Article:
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An Argument against Religion: A Response


To start with I would simply like to say thanks to the series editor for opening a channel of decent, friendly debate on The Yorker! In response to the previous article in this series I will kick off saying that this piece will lay out some intellectual reasons for rational belief in God, namely the God of the Bible. On top of that, I want to try and express what true, biblical Christianity is – away from the media representation and the common assumptions of a culture that often undervalues good discussion and writes Christians off very quickly as intellectually unreasonable, morally archaic and ultimately ignorant of the facts.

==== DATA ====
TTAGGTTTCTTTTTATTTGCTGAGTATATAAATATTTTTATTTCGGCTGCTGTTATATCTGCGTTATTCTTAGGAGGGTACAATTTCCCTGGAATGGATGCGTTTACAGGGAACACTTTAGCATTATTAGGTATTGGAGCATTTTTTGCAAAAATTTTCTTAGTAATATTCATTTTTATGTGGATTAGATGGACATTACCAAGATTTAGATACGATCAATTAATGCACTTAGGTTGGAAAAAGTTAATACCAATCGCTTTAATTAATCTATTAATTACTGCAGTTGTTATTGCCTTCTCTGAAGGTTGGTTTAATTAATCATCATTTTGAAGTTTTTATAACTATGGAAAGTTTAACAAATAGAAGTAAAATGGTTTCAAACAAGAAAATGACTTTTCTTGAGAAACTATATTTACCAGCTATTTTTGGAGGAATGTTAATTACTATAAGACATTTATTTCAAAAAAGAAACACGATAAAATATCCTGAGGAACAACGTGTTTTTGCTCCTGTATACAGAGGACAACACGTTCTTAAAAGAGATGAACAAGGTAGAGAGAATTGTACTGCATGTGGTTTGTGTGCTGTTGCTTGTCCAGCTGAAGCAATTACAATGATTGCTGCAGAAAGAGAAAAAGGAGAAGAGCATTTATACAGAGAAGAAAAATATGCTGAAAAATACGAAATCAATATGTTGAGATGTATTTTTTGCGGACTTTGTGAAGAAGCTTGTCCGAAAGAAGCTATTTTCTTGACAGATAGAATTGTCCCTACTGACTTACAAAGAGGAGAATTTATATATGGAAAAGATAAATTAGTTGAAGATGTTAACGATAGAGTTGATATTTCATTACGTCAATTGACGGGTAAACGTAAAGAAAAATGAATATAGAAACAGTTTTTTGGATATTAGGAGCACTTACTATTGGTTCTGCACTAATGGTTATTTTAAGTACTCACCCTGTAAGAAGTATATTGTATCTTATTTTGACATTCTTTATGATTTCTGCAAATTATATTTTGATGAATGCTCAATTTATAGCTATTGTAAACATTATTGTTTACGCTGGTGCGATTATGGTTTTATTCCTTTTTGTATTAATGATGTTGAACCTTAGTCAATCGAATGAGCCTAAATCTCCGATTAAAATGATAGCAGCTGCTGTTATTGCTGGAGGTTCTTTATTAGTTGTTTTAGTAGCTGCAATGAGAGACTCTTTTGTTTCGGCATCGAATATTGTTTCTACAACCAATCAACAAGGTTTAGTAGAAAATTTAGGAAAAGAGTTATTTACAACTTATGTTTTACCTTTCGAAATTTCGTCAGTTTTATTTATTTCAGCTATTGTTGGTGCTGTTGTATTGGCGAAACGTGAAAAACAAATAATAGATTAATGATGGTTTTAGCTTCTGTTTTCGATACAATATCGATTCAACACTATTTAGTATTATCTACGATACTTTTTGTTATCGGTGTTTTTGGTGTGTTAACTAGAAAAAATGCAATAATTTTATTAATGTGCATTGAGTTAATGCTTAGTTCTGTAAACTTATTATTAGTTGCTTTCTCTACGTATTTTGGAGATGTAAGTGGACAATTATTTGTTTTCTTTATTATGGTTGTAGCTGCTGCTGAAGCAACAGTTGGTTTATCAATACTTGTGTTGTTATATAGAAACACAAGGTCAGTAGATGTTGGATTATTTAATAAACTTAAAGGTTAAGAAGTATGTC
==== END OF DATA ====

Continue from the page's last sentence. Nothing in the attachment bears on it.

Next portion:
Many of the arguments the previous author has taken issue with deal with science, origins and the like. While I personally believe in a Creator God who could create in whatever manner tickled his fancy, as a reasoning Christian I am perfectly happy to accept that I could be wrong about the method he chose, because I wasn’t there when it all happened. Ultimately, I am unconvinced about the theory of evolution along with many other world renowned scientists who are “sceptical of claims for the ability of random mutation and natural selection to account for the complexity of life.”[1]  At the end of the day, any belief about the origin of the universe requires faith, plain and simple. You either have faith in a Creator or in everything coming together from nothing by chance in whatever cosmological theory you choose. We all believe in something slightly ridiculous. Considering everything humans have ever made has a maker, is it not intellectually feasible to assume the same for the cosmos?